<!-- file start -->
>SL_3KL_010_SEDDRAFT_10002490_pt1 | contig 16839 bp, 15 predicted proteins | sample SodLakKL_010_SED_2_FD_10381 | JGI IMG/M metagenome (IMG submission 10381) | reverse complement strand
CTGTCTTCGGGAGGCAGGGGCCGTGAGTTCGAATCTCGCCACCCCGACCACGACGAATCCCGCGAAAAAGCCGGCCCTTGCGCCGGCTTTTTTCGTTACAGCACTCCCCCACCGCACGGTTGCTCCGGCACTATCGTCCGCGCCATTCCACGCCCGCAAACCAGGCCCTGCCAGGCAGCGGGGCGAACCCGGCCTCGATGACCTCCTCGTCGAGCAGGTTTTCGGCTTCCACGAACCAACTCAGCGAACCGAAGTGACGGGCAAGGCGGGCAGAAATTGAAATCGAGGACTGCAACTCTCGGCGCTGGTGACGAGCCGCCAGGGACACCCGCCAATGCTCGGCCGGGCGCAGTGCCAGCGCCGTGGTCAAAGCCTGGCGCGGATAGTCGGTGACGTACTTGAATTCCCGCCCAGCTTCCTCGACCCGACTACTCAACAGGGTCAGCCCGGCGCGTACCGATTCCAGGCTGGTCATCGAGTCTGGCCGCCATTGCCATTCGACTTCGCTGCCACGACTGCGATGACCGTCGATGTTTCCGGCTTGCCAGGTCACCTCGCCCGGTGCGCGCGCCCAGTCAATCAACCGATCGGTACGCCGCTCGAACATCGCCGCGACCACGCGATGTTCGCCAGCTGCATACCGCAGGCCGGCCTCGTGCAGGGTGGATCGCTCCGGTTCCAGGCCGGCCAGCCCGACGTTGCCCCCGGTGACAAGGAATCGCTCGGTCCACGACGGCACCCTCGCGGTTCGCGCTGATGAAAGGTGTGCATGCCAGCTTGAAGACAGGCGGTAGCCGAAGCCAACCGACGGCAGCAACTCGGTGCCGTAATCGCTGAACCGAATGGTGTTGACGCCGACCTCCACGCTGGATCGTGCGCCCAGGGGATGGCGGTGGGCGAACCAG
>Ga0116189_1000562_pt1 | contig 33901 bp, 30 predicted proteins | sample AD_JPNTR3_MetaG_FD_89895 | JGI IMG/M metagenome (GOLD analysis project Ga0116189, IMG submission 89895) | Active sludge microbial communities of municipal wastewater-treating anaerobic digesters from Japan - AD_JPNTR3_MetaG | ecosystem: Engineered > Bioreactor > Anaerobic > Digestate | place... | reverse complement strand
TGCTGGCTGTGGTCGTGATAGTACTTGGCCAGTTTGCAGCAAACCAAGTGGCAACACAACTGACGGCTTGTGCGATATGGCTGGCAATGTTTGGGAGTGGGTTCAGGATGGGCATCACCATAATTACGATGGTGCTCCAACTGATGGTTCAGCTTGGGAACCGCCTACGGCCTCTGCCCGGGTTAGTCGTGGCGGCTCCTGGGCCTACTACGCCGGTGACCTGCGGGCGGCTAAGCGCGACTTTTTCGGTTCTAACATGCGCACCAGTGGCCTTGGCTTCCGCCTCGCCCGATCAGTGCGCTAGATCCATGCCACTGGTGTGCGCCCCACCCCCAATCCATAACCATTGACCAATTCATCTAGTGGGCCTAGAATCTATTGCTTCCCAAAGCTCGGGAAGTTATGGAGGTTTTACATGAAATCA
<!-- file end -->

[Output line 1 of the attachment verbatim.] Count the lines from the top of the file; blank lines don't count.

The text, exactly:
>SL_3KL_010_SEDDRAFT_10002490_pt1 | contig 16839 bp, 15 predicted proteins | sample SodLakKL_010_SED_2_FD_10381 | JGI IMG/M metagenome (IMG submission 10381) | reverse complement strand